For those making their own E85, the risk of introducing water unintentionally into their homemade fuel is relatively high unless adequate safety precautions and quality control procedures are taken. Ethanol and water form an azeotrope such that it is impossible to distill ethanol to higher than 95.6% ethanol purity by weight (roughly 190 proof); regardless of how many times distillation is repeated. Unfortunately, this proof ethanol contains too much water to prevent separation of a mixture of such proof ethanol with gasoline, or to prevent the formation of formic acid during low temperature combustion. Therefore, when making E85, it becomes necessary to remove this residual water. It is possible to break the ethanol and water azeotrope through adding benzene or another hydrocarbon prior to a final rectifying distillation. This takes another distillation (energy consuming) step. However, it is possible to remove the residual water more easily, using 3 angstrom (3A) synthetic zeolite pellets to absorb the water from the mix of ethanol and water, prior to mixing the now anhydrous ethanol with gasoline in an 85% to 15% by volume mixture to make E85. This absorption process is also known as a molecular sieve. The benefit of using synthetic zeolite pellets is that they are essentially comparable to using a catalyst, in being reusable and in not being consumed in the process, and the pellets require only re-heating (perhaps on a backyard grill, in a solar reflector furnace, or with heated carbon dioxide gas collected and saved from the fermentation process) to drive off the water molecules absorbed into the zeolite. Research has also been done at Purdue University on using corn grits as a desiccant.  Once the ground corn becomes water logged, the corn grits can be processed much as the zeolite pellets, at least for a number of drying cycles before the grits lose their effectiveness. Once this occurs, it is possible to run the now water-logged corn grits through the natural fermentation process and convert them into even more ethanol fuel.
Air/Fuel mixture problems
Running a non-FFV with a high percentage of ethanol will cause the air fuel mixture to be leaner than normal in carbureted or open loop fuel injection engines, and cause closed loop fuel injection systems to adjust for the increase in oxygen content of the fuel mixture. A lean mixture, when leaner than stoichiometric, is unlikely to cause heat related engine damage because temperature decreases quickly once there is a surplus of air during the combustion event. The surplus air cools the burn, and lowers the exhaust gas temperature. The effects of surplus oxygen on the catalytic converter may be undesirable, and if too lean the engine will display roughness in operation. If the percentage of ethanol used results in sustained operation in the range between stoichiometric and best power mixture, problems may develop. In this range, between peak exhaust gas temperature and approximately 50 degrees rich of peak, combustion temperatures are at the highest possible, and may exceed the design temperatures for the engine. Detonation margins are reduced, and if operation at elevated temperatures is allowed to persist over considerable periods of time, heat related damage to valves and pistons can occur.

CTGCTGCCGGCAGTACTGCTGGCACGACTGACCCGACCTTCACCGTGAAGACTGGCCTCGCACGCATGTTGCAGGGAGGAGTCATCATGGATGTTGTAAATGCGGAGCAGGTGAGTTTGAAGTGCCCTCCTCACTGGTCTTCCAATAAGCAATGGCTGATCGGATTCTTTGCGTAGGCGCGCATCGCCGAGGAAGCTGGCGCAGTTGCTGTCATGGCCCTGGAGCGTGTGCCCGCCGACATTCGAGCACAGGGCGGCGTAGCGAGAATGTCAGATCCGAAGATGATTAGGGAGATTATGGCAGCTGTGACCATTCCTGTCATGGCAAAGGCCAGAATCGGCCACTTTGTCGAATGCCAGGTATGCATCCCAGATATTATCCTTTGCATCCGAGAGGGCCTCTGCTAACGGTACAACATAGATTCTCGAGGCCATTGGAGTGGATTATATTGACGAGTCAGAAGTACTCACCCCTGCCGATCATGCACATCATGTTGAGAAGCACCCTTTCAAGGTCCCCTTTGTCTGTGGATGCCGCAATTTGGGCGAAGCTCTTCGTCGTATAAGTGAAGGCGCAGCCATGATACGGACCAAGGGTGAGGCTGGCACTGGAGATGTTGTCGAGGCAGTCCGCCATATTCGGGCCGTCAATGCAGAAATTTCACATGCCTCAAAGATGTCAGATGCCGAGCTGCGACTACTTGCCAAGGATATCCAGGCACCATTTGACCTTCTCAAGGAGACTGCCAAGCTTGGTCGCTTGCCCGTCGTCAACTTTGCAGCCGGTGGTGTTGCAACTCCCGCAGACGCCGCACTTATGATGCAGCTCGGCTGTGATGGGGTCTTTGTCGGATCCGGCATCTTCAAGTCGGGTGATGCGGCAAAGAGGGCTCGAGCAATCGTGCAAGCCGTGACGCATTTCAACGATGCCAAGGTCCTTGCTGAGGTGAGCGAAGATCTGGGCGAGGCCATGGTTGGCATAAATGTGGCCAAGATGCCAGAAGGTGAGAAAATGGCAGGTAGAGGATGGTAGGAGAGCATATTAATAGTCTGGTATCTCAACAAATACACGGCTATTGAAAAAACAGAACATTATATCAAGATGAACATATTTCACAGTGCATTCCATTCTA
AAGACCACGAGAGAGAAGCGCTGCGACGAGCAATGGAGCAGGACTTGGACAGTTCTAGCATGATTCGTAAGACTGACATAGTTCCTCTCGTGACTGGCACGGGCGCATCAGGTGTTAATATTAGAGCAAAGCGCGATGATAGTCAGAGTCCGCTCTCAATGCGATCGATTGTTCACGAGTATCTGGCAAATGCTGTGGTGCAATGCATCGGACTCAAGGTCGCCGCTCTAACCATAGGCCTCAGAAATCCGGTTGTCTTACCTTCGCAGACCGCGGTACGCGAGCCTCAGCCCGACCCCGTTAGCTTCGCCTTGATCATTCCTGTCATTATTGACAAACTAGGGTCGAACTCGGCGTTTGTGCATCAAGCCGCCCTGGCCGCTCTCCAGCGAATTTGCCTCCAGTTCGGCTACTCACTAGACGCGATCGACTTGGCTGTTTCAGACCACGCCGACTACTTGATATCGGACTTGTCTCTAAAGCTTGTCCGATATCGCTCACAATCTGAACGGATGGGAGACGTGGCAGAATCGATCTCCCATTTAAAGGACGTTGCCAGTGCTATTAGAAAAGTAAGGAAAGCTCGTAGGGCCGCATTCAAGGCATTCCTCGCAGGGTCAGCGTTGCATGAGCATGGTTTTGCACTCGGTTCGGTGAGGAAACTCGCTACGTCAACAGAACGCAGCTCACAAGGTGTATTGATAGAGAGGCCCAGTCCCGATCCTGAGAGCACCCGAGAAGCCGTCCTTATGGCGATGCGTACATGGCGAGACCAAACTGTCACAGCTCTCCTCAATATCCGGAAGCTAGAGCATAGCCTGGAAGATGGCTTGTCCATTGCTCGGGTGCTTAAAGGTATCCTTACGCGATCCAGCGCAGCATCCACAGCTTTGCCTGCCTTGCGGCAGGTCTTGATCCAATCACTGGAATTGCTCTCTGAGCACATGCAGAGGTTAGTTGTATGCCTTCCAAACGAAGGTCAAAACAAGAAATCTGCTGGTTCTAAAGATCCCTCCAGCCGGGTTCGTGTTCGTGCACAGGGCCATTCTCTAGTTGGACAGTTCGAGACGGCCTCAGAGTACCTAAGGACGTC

Without in-depth knowledge of the engine's mixture control system and instrumentation to monitor exhaust gas temperature, cylinder head temperature, cylinder pressure, and/or exhaust oxygen content, it is difficult to know whether the engine is operating in the "red" zone, or an acceptable mixture zone. Closed loop fuel injection systems eliminate much of the risk. This is also why the check engine light will illuminate if you mix more than around 50% to 60% E85 by volume with your gasoline in a non-FFV. If this happens, just add more 87 octane regular grade gasoline as soon as possible to correct the problem. (Some premium blends contain up to 10% ethanol; to correct the problem as quickly as possible, always add regular grade gasoline, not premium grade gasoline.) These fuel/air mixture related problems will not happen in a properly-converted vehicle.
Jurisdictions mandating ethanol
Starting in 2013, at least one US state (Minnesota) already has legislatively mandated and planned to force E20 (20% ethanol) into their general gasoline fuel-distribution network. The city of Portland, Oregon will require E85 and biodiesel at all gas pumps instead of their petroleum equivalents by 2009. Details of how this will work for individual vehicle owners while maintaining automobile manufacturer warranties, despite exceeding the manufacturer's maximum warranted operation percentage of 10% of ethanol in fuel, are still being worked as of late-2005. However, the choice of transitioning to a 20% ethanol blend of gasoline is not without precedent; Brazil, in its conversion to an ethanol-fueled economy, determined that operation with up to 22% ethanol in gasoline was safe for the cars and trucks on the road in Brazil at the time, and the conversion to a 20% blend was accomplished with only minor issues arising for older vehicles. Recently, conversion to a 24% blend was accomplished in Brazil.